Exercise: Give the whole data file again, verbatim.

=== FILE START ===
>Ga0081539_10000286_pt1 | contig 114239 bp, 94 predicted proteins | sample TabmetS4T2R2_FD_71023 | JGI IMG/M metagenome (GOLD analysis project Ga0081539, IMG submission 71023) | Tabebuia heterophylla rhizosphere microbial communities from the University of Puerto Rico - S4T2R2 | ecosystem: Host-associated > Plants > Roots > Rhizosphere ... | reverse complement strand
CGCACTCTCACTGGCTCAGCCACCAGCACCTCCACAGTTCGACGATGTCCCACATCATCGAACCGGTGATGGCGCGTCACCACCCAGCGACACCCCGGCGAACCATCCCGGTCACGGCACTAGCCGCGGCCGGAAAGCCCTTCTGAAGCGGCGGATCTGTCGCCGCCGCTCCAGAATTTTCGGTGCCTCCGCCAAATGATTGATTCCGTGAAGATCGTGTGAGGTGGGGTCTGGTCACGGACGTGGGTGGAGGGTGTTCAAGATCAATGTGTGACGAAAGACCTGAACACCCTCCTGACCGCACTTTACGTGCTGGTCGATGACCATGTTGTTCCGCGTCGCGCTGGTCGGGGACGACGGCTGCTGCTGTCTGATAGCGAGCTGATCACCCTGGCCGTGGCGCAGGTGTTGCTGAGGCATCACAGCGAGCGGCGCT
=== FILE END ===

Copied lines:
>Ga0081539_10000286_pt1 | contig 114239 bp, 94 predicted proteins | sample TabmetS4T2R2_FD_71023 | JGI IMG/M metagenome (GOLD analysis project Ga0081539, IMG submission 71023) | Tabebuia heterophylla rhizosphere microbial communities from the University of Puerto Rico - S4T2R2 | ecosystem: Host-associated > Plants > Roots > Rhizosphere ... | reverse complement strand
CGCACTCTCACTGGCTCAGCCACCAGCACCTCCACAGTTCGACGATGTCCCACATCATCGAACCGGTGATGGCGCGTCACCACCCAGCGACACCCCGGCGAACCATCCCGGTCACGGCACTAGCCGCGGCCGGAAAGCCCTTCTGAAGCGGCGGATCTGTCGCCGCCGCTCCAGAATTTTCGGTGCCTCCGCCAAATGATTGATTCCGTGAAGATCGTGTGAGGTGGGGTCTGGTCACGGACGTGGGTGGAGGGTGTTCAAGATCAATGTGTGACGAAAGACCTGAACACCCTCCTGACCGCACTTTACGTGCTGGTCGATGACCATGTTGTTCCGCGTCGCGCTGGTCGGGGACGACGGCTGCTGCTGTCTGATAGCGAGCTGATCACCCTGGCCGTGGCGCAGGTGTTGCTGAGGCATCACAGCGAGCGGCGCT